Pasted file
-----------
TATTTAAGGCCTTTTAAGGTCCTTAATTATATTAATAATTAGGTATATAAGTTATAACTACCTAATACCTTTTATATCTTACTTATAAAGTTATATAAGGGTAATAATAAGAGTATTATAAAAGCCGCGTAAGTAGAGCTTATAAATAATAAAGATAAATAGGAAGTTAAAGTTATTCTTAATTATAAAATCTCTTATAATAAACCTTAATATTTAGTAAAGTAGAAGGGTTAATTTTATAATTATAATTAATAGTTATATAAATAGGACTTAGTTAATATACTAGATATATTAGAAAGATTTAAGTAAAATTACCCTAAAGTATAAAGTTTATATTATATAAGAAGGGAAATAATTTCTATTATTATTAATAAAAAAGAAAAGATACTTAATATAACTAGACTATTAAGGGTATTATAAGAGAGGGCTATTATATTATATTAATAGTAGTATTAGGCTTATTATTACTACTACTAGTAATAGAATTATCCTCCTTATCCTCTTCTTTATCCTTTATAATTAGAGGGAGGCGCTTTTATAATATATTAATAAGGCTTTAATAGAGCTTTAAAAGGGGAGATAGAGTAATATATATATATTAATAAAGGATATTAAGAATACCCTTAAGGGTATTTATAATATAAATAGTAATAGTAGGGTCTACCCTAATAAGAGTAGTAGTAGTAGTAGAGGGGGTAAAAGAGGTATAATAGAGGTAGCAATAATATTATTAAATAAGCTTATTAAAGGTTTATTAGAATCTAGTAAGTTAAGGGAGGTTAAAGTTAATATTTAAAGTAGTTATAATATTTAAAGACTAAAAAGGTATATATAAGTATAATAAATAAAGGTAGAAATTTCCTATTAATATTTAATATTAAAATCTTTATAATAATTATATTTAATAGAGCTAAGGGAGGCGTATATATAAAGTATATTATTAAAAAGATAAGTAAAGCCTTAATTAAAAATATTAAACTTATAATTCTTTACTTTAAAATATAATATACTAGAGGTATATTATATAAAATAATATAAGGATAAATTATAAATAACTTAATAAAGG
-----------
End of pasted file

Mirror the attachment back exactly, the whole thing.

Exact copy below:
TATTTAAGGCCTTTTAAGGTCCTTAATTATATTAATAATTAGGTATATAAGTTATAACTACCTAATACCTTTTATATCTTACTTATAAAGTTATATAAGGGTAATAATAAGAGTATTATAAAAGCCGCGTAAGTAGAGCTTATAAATAATAAAGATAAATAGGAAGTTAAAGTTATTCTTAATTATAAAATCTCTTATAATAAACCTTAATATTTAGTAAAGTAGAAGGGTTAATTTTATAATTATAATTAATAGTTATATAAATAGGACTTAGTTAATATACTAGATATATTAGAAAGATTTAAGTAAAATTACCCTAAAGTATAAAGTTTATATTATATAAGAAGGGAAATAATTTCTATTATTATTAATAAAAAAGAAAAGATACTTAATATAACTAGACTATTAAGGGTATTATAAGAGAGGGCTATTATATTATATTAATAGTAGTATTAGGCTTATTATTACTACTACTAGTAATAGAATTATCCTCCTTATCCTCTTCTTTATCCTTTATAATTAGAGGGAGGCGCTTTTATAATATATTAATAAGGCTTTAATAGAGCTTTAAAAGGGGAGATAGAGTAATATATATATATTAATAAAGGATATTAAGAATACCCTTAAGGGTATTTATAATATAAATAGTAATAGTAGGGTCTACCCTAATAAGAGTAGTAGTAGTAGTAGAGGGGGTAAAAGAGGTATAATAGAGGTAGCAATAATATTATTAAATAAGCTTATTAAAGGTTTATTAGAATCTAGTAAGTTAAGGGAGGTTAAAGTTAATATTTAAAGTAGTTATAATATTTAAAGACTAAAAAGGTATATATAAGTATAATAAATAAAGGTAGAAATTTCCTATTAATATTTAATATTAAAATCTTTATAATAATTATATTTAATAGAGCTAAGGGAGGCGTATATATAAAGTATATTATTAAAAAGATAAGTAAAGCCTTAATTAAAAATATTAAACTTATAATTCTTTACTTTAAAATATAATATACTAGAGGTATATTATATAAAATAATATAAGGATAAATTATAAATAACTTAATAAAGG